Tuesday, July 12, 2016

Black Lives Matter

Black Lives Matter is not a movement only relevant to law enforcement; at its core it forces all people to consider inconsistencies and inequalities in the way black citizens are treated by others, generally due to unfair and deeply ingrained assumptions, biases, and fears (both acknowledged and unconscious). There is added pressure on law enforcement to take special care with this precisely because they are tasked with protecting all citizens, and thus they hold a particularly potent – and potentially deadly - sort of power over others. Black Lives Matter is about shining a bright light on the truth of inequality in our country so that it can be recognized for what it is, which is the first step in the healing process.
In my experience, many of the people who use terms like “playing the race card,” “All Lives Matter,” and “liberal agenda,” fundamentally misunderstand - and at worst diligently refuse to understand - the reality of racism as it manifests in our society.

Racism is one of the greatest banes of our existence. The worst part is that so much of it is subtle, and unless experienced or witnessed first-hand, many instances can be - and often are - easily brushed off (by those fortunate enough not to have to face it every day) as exaggeration, misunderstandings; treated with skepticism; taken with a grain or two of salt. The truth is that racism is real, it is vibrant, it is pervasive, and it is easily fed. Each one of us is charged with a sacred responsibility to acknowledge it, understand it, and do something about it.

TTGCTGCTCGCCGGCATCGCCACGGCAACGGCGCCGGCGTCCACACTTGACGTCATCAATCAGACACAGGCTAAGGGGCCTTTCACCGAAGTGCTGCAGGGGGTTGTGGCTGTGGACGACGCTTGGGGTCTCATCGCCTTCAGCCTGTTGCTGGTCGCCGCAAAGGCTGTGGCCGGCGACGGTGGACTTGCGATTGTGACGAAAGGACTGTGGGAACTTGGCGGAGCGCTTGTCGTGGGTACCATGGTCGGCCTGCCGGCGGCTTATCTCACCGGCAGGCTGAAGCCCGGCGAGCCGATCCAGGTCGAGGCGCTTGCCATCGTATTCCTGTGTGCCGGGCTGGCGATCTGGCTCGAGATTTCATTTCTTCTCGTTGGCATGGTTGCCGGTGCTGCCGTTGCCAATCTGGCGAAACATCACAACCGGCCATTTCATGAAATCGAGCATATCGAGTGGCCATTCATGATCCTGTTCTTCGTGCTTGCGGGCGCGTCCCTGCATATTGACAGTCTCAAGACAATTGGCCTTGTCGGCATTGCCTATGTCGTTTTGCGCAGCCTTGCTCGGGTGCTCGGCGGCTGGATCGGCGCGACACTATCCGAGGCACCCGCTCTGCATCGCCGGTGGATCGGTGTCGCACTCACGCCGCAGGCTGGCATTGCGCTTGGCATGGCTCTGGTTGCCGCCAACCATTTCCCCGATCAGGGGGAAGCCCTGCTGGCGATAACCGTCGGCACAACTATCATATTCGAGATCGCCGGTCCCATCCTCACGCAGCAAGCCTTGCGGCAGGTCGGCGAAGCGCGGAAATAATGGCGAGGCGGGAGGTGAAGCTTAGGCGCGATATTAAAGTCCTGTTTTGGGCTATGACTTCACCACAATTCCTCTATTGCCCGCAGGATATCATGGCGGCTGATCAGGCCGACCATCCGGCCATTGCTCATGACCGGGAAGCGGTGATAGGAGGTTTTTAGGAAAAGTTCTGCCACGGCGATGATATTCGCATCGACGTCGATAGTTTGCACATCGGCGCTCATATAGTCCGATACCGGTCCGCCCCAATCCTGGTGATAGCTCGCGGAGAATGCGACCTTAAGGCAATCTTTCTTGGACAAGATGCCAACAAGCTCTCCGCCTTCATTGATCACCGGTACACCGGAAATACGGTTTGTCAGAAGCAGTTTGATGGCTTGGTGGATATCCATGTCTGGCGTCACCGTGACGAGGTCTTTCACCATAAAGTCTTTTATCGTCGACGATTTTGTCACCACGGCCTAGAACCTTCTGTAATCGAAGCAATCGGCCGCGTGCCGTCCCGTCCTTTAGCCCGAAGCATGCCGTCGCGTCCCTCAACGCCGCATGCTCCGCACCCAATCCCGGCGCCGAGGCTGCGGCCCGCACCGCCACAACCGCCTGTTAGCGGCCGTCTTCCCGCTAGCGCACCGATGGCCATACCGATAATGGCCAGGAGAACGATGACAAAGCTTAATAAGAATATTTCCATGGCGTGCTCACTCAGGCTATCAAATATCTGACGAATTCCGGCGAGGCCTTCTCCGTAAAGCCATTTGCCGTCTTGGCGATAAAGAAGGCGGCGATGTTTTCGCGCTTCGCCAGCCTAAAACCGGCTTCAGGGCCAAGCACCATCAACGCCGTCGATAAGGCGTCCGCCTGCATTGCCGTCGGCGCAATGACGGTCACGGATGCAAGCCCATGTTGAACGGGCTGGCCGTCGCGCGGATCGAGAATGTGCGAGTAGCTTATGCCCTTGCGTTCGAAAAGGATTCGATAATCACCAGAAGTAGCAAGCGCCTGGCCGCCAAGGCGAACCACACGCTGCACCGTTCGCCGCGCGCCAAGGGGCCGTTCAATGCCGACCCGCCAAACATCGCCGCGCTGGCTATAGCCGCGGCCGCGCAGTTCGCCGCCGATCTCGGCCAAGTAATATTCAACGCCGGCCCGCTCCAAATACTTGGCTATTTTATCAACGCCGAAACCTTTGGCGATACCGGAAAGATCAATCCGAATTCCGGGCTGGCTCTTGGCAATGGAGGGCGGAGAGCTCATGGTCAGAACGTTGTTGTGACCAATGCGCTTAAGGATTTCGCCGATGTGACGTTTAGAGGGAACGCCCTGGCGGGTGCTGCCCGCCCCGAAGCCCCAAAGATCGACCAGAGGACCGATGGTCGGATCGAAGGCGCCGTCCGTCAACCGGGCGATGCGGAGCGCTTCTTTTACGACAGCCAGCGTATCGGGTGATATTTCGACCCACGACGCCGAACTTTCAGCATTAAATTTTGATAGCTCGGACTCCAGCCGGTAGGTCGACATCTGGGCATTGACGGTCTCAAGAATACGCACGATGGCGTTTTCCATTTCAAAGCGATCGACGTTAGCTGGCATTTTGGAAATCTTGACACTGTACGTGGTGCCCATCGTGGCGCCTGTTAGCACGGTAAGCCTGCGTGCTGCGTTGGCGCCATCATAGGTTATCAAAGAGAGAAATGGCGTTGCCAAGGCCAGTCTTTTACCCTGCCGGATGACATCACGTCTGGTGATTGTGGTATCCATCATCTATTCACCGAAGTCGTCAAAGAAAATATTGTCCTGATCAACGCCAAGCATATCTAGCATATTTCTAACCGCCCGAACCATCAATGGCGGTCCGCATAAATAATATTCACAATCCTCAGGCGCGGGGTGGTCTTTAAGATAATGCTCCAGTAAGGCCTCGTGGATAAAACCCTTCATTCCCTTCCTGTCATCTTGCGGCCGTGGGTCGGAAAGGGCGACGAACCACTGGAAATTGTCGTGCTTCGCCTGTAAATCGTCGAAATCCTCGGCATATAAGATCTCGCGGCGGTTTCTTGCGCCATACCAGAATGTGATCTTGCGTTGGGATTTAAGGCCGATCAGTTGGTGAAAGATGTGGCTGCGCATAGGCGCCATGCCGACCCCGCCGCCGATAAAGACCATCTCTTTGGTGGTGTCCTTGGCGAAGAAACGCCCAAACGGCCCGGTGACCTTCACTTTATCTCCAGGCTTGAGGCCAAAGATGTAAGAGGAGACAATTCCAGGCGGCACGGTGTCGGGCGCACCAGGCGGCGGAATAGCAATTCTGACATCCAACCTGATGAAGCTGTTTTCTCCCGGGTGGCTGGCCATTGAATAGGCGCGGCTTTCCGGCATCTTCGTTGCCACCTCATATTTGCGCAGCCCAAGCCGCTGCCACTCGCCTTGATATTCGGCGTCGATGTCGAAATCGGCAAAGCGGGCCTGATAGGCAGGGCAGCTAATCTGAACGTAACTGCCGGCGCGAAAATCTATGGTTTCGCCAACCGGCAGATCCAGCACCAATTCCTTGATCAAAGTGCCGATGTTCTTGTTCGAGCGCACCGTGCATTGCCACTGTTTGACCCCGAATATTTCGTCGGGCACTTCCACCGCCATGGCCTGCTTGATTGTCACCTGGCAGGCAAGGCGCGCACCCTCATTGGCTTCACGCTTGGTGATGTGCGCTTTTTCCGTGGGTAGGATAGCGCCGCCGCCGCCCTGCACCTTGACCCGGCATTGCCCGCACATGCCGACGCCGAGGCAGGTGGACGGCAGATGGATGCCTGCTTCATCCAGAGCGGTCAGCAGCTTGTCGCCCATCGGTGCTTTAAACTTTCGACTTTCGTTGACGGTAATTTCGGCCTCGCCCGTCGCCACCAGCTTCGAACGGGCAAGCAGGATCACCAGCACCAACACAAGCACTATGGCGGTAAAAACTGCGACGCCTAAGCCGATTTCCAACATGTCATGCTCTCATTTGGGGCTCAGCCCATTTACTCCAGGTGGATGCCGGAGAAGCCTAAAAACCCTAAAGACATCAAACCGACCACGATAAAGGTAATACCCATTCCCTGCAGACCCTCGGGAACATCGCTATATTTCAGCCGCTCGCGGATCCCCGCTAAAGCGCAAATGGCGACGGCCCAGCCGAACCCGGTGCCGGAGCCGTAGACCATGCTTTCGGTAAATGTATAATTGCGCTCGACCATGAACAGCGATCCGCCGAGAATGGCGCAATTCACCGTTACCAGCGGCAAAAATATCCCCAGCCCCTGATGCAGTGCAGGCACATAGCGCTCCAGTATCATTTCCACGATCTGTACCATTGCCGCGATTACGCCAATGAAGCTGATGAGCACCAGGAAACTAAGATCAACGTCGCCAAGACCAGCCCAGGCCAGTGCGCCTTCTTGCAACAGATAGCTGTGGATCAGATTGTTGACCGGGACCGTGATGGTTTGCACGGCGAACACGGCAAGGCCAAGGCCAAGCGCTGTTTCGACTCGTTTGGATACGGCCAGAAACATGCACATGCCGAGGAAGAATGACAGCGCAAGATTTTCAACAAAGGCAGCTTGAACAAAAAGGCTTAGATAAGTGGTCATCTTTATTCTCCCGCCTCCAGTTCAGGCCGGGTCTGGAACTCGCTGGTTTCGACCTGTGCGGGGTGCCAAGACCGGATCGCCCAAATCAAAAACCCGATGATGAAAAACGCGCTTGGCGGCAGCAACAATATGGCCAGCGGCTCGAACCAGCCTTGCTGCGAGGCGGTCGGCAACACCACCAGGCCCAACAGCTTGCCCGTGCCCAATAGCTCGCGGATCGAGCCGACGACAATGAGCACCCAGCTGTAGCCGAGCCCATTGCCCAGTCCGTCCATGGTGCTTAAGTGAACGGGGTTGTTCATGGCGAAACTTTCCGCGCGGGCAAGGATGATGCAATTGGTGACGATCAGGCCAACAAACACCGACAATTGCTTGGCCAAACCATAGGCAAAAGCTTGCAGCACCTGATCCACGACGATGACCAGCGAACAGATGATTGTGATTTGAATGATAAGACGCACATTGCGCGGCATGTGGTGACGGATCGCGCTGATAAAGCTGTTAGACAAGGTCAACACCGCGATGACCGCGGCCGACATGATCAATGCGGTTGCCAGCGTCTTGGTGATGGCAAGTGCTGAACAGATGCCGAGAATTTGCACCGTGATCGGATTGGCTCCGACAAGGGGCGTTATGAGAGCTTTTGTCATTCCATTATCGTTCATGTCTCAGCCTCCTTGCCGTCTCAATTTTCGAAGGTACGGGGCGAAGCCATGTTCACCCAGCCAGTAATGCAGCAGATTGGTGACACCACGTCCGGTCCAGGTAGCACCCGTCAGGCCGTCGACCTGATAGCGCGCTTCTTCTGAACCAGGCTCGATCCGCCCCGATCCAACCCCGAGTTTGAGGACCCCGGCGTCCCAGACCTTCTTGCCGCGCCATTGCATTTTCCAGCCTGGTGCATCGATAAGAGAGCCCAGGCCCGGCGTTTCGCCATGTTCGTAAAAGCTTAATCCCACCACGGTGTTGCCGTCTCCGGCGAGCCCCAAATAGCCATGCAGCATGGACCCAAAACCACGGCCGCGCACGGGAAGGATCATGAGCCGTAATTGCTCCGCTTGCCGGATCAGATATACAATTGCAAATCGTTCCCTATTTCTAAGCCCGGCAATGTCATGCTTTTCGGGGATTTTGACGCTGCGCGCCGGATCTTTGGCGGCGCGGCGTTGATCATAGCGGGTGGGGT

If you don’t know, don’t understand, don’t see it or feel it, that’s okay. But rather than criticize or minimize the importance of this movement, challenge yourself to ask questions. If you’re willing to consider other perspectives, you might be quite surprised to realize how deeply the roots of prejudice have entangled themselves within so many contexts and domains of our lives. It will do so much more for the well-being of our country to be willing to compassionately consider other realities, as opposed to insisting that there is no problem at all.

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